News: Iron Rakkasans train 'brilliance in basics'
Story by Spc. Brian Smith-Dutton
FORT CAMPBELL, Ky. - With the arrival of new soldiers, companies within the 3rd Battalion, 187th Infantry Regiment, 3rd Brigade Combat Team "Rakkasans," 101st Airborne Division (Air Assault), train their soldiers for combat starting at the foundation.
Leaders within the 3-187th "Iron" Rakkasans train the soldiers throughout the battalion during a field training exercise aimed at training the smallest element within units, the fire teams.
"A fire team is the smallest element we work in," said Sgt. Kyle Mays, a squad leader and trainer team leader assigned to Company C, 3-187. "Everything breaks down; companies into platoons, platoons into squads, and squads break down into teams."
"Right now we have teams of four or five going through the training lanes," said Capt. John Hutchison, commander of Company C, 3-187. "Were out here to verify that our lowest level units can maneuver on their own."
"This is our lowest level certification and the absolute basics to shoot, move, and communicate," said Hutchison.
The training is critical as the fire teams are the core of all larger elements.
"If you don't have properly trained fire teams than your entire platoon will be limited to what it can accomplish," said Lt. Col. Patrick Harkins, Commander of 3-187 "Iron" Rakkasans.
"It’s like a pyramid," said Mays. "You need a base that works smoothly before adding more on the top. After we get this down, we can move on to squad fires then platoon fires and so forth."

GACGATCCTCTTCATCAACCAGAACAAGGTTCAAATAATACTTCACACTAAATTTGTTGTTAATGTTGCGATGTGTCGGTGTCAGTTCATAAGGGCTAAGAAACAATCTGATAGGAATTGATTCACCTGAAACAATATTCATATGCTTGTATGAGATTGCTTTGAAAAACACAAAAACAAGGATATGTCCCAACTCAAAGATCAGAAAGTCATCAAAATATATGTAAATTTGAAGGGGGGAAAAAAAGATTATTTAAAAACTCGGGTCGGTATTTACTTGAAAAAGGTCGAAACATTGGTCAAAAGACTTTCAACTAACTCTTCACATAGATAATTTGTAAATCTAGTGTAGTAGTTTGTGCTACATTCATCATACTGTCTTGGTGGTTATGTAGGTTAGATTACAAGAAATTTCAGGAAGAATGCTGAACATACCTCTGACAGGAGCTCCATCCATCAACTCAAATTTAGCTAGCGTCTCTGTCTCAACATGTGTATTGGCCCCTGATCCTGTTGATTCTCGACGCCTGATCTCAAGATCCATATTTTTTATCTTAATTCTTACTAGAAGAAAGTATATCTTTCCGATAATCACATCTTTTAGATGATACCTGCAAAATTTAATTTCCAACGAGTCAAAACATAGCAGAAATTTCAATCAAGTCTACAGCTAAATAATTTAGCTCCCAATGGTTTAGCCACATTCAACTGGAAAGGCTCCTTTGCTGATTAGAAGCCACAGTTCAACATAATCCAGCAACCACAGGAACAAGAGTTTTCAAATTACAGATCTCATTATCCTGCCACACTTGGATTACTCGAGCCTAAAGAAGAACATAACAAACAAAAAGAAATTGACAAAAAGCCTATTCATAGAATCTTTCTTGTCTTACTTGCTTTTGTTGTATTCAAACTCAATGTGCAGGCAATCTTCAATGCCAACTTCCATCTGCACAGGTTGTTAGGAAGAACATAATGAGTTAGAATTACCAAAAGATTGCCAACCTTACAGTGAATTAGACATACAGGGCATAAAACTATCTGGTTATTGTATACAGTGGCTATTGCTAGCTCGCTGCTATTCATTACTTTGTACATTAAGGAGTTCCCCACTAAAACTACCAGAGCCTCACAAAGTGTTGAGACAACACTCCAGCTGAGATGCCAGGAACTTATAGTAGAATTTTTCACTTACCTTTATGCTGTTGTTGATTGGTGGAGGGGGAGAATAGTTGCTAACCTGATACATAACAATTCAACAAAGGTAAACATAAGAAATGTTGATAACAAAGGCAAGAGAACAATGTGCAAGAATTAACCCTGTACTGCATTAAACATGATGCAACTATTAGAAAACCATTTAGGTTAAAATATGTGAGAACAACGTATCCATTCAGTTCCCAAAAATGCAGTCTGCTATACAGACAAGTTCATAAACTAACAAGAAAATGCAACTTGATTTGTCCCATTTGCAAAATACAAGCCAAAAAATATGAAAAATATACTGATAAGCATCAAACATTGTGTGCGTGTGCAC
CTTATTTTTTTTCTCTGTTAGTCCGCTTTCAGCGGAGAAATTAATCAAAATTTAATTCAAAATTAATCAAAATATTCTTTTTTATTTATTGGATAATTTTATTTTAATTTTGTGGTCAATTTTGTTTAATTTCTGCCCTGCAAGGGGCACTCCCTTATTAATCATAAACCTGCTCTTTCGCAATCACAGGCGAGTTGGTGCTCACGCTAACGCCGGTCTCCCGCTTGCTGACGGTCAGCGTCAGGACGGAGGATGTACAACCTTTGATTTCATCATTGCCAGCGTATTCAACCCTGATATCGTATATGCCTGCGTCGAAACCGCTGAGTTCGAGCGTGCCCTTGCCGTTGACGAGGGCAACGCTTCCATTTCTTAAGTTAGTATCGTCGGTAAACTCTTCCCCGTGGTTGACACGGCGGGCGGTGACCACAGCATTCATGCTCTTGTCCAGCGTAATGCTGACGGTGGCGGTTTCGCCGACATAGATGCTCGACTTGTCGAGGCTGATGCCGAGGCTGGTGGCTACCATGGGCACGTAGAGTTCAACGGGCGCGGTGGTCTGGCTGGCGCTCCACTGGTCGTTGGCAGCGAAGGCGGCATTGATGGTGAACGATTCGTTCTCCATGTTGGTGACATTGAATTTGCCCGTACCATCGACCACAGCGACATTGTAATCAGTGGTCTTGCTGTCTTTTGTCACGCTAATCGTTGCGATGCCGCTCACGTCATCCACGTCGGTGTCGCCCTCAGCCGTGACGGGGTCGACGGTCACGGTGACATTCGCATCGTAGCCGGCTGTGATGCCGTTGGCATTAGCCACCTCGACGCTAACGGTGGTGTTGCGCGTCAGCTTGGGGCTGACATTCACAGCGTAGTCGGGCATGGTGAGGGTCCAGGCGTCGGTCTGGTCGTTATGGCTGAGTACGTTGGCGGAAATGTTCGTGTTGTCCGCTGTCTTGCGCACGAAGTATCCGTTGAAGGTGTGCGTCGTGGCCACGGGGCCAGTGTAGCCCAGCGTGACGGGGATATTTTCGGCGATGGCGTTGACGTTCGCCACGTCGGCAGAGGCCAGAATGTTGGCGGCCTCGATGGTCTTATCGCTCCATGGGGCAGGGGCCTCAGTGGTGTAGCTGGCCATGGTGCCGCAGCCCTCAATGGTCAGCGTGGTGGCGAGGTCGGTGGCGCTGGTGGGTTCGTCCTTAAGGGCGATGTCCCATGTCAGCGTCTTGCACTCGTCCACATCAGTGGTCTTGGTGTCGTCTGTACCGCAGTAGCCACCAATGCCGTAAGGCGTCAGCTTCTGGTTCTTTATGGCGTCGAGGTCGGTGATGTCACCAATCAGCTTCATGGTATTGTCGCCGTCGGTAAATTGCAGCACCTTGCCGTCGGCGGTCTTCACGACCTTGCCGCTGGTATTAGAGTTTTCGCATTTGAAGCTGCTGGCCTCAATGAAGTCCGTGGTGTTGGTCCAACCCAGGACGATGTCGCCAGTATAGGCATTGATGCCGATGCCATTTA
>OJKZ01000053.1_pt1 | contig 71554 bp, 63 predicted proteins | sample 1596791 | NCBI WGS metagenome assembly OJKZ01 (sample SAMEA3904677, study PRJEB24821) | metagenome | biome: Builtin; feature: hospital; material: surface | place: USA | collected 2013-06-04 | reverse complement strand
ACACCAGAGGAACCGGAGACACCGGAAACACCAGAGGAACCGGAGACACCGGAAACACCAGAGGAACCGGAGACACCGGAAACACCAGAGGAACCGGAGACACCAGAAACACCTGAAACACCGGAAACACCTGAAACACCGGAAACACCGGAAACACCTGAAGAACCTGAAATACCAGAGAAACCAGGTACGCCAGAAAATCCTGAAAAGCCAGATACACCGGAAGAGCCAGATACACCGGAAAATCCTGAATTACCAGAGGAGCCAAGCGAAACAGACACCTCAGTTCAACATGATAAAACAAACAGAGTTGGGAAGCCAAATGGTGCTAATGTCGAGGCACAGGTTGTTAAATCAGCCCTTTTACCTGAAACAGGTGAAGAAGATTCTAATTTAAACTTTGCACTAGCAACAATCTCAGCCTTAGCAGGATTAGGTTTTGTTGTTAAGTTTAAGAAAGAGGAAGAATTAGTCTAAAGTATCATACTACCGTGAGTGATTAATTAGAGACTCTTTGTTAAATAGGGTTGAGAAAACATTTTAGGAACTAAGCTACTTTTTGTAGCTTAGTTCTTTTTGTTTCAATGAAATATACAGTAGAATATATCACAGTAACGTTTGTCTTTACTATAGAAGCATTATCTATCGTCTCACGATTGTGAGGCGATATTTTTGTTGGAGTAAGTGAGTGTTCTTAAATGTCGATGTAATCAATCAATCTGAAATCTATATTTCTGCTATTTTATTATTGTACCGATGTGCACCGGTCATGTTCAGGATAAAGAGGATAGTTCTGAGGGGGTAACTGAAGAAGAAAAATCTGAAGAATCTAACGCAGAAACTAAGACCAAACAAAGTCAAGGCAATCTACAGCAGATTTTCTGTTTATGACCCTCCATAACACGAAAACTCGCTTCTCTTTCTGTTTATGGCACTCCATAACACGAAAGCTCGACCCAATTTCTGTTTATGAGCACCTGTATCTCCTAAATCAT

The exercise consisted of fire teams moving through training lanes in tactical formations while reacting to pop-up targets, which simulate enemy contact.
"The Iron Rakkasans believe in brilliance in basics," said Harkins. "We are practicing the react to contact battle drill because every contact with the enemy starts with that first reaction."
These lanes provided the soldiers the ability to perform correctly when reacting to contact, first identifying and then destroying the enemy as a fire team.
Harkins continues, "The team leader has to send up reports and make sure his fire team conducts the individual tasks when reacting to contact. He does this while ensuring they are placing proper fire while maneuvering the team correctly."
Overseeing and leading these tasks is not easy, especially in a stressful environment with many distractions.
"We have machine gun sound effects so it’s not just reacting to visual effects for these guys who are training," said Hutchison.
Terrain also plays a part in preparing the teams.
"This is really good training, especially the layout of this range," said Mays. "Being able to go from open field to woods provides a good challenge, which in the long run makes things easier for the teams to maneuver different terrain."
Fire teams had to pass through several steps before they were successfully qualified.
"This is my first field exercise," said Pvt. Max Myers, an infantryman assigned to Company C, 3-187. "We started with dry runs and then moved on to blank fire before we finally shot live rounds."
Myers and his fellow infantrymen will have several more training exercises to make they are prepared to lead and integrate into squad level events.
"This is just our first step to train and retrain our soldiers," said Hutchison.
Soldiers and leaders agree that quality training to create well trained and qualified fire teams is extremely important to the success of the battalion.
"This was great training for me to learn how to operate at the lowest level," said Myers. "It helped me realize how everything works and comes together."
"No matter what size mission or operation we do, it all boils down to the squad leaders and team leaders executing the battle drills at the right time and right place under the right circumstances," said Harkins. "My goal is to build confidence within all the soldiers to react correctly when it counts, starting with the basics."